Gender Imbalances in enrolment and retention in Technical and Scientific training ,2000-2004: A case study of ZASTI and Lusaka business and technical college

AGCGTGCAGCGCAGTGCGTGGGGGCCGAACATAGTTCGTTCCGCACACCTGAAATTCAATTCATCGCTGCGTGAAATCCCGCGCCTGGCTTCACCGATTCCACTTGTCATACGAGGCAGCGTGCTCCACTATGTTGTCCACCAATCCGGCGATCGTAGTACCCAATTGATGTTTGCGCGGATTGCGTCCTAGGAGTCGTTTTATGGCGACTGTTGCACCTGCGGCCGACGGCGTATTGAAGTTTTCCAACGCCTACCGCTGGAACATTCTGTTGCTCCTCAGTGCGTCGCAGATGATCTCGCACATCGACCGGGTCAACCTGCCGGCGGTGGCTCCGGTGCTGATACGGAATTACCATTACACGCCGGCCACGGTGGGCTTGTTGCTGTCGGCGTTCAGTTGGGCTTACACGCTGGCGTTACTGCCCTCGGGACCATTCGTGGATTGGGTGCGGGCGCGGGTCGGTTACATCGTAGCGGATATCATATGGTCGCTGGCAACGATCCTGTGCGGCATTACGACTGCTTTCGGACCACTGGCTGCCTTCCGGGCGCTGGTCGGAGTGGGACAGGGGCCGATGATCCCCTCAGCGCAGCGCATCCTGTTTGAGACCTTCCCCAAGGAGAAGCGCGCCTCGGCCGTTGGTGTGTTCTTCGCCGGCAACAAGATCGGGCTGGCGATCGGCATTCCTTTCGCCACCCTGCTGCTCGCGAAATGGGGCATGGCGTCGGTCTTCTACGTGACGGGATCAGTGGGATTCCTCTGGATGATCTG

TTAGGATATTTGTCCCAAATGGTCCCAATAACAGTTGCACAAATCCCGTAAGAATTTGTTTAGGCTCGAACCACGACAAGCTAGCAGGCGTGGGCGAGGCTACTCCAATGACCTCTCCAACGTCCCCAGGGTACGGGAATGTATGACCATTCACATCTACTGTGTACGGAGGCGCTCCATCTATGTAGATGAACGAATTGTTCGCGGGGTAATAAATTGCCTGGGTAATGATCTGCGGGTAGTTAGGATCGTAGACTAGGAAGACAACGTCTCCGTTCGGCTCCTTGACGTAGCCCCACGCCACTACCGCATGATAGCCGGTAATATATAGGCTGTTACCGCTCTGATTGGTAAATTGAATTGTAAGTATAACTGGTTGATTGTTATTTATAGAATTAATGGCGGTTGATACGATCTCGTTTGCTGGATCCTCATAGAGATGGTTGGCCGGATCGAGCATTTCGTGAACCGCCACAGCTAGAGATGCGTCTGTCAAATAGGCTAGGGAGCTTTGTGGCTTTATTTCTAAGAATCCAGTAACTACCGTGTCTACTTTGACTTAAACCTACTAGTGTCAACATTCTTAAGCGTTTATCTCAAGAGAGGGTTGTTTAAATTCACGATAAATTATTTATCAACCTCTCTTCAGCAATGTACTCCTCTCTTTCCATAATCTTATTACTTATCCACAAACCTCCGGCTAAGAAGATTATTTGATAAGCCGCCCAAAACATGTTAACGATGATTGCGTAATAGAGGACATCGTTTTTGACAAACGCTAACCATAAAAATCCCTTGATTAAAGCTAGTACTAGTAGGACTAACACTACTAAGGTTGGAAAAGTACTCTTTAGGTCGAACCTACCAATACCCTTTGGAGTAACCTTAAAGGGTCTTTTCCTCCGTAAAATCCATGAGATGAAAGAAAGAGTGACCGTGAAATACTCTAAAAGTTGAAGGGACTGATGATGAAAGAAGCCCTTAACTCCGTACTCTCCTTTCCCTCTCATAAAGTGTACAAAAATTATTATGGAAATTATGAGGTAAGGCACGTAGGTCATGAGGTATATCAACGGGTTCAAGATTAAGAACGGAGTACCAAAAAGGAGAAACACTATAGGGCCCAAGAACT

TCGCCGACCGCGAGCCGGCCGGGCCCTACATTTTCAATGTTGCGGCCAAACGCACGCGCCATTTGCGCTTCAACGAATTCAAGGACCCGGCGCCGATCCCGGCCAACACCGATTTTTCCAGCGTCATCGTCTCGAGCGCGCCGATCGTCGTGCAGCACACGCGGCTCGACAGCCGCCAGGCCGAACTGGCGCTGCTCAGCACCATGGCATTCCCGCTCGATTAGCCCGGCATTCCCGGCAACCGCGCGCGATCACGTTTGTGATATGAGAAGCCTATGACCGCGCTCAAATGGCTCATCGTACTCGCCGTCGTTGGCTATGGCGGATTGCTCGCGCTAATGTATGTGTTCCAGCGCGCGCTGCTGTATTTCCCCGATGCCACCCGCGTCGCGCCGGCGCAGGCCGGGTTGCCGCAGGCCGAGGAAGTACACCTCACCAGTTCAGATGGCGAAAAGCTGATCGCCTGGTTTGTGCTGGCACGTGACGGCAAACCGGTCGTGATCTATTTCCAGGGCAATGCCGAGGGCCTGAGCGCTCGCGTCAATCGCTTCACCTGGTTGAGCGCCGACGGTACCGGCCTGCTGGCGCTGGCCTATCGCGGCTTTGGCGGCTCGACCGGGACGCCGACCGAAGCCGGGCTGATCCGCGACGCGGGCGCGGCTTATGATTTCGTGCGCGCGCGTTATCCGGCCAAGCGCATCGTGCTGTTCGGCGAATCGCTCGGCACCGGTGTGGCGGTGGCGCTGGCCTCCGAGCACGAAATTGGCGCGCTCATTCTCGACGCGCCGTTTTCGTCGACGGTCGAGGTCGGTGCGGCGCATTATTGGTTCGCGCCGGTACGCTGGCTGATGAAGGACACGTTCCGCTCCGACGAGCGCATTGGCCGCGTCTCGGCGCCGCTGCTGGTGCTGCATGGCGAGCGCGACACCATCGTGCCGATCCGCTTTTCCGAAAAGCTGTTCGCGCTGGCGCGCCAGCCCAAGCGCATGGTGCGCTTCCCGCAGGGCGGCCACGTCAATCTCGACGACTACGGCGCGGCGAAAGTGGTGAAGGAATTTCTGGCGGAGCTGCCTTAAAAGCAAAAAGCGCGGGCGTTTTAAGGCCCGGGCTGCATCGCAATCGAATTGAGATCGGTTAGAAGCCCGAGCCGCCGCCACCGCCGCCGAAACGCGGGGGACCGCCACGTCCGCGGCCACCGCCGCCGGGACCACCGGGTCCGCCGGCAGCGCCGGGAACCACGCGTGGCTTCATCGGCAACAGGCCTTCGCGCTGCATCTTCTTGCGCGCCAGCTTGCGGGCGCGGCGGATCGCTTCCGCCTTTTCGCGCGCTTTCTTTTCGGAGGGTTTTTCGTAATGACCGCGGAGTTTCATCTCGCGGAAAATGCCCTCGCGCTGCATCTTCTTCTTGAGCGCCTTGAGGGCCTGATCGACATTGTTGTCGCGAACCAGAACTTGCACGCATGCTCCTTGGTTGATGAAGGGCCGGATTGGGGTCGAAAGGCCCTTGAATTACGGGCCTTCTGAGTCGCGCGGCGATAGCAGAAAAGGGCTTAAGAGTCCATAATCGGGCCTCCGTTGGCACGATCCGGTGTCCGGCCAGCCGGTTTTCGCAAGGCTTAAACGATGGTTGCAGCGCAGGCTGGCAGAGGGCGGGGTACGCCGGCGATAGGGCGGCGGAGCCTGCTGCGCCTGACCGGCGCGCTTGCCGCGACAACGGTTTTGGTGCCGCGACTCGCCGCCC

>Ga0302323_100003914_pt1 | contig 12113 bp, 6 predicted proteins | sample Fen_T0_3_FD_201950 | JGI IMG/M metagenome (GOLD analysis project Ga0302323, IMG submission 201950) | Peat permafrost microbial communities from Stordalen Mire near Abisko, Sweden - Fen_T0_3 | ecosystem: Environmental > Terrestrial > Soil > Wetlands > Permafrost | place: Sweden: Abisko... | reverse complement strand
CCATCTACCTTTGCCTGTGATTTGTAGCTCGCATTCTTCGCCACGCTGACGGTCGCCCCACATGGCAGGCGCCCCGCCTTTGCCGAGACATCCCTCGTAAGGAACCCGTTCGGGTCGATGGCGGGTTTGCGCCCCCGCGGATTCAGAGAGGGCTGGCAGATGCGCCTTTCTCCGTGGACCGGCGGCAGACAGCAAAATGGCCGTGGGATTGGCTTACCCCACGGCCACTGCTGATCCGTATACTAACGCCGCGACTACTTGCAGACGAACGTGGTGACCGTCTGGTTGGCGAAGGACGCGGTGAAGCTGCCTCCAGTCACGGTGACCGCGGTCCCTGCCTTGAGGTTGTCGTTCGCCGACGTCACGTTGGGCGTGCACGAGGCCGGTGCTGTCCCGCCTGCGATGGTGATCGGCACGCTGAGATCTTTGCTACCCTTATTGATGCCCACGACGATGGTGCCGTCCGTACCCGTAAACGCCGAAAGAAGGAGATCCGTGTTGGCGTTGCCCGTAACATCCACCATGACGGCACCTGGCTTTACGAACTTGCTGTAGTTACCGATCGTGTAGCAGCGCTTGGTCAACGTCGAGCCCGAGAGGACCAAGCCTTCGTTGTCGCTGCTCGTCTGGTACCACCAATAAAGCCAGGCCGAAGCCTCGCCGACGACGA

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The study sought to examine gender imbalances in enrolment and retention in technical and scientific training at Zambia Air Services Training Institute and Lusaka Business and Technical College. An assessment was made of the relative performance of both male and female students and the attitudes of staff and students towards female participation in technical and scientific training. An attempt was made to explore the development of formal education and skills training and establish the factors that lead to gender disparities in technical and scientific training in Zambia.The genesis of gender disparities in technical education and skills training could be traced to the practice of subject specialization on the basis of sex which was highly marked during the formative stage in the establishment and development of mission schools and skills training centers in Northern Rhodesia. A sample of 66 student respondents and 20 administrative and academic staff was used. Enrolment lists were used to draw a random sample of 22 female respondents in non-technical courses and 22 males in technical courses. 22 females in technical courses were purposively selected. In-depth interviews were used for females in technical courses and administrative and academic staff, who were key informants. Questionnaires were administered to female and male students in non-technical and technical programmes respectively. Quantitative data was collected by reviewing enrolment and examination records. Statistical analysis was done using SPSS. Frequency distribution, percentages, graphs and tables were used to depict summaries of numerical data.A comparative analysis of female and male enrolment showed that female enrolment was particularly low in technical and scientific courses, making them traditionally male dominated fields. However, enrolment was predominantly female in nontechnical courses deemed feminine or domestic oriented, such as secretarial. The proportion of male students who dropped-out of technical and scientific courses was generally slightly lower than for females. The prevalence of social and cultural biases such as sex-stereotyped beliefs and practices constrained female participation and progression in technical training and occupations. The preference for non-technical courses and occupations among females was attributed to the poor background in science and mathematics, which instilled a sense of inferiority or lack of confidence among females. Domestic chores were also identified to be a major obstacle to female participation and success in technical and scientific courses and careers. Finally, despite the removal of formal and institutional barriers, informal barriers such as cultural biases and social expectations that domestic and care-giving roles were female preserves undermined female entry in technical and scientific courses and fields.Nearly half of the female respondents in technical and scientific programmes and a large proportion of administrative and academic staff contended that the relevant authorities had not instituted any effective measures to promote female participation in science and technological fields. The selection policy, which reserved 30 percent of places for females as well as sensitization campaigns or encouragement, were identified by nearly one-third of the respondents to be the most effective measures instituted to promote female entry and success in male dominated courses.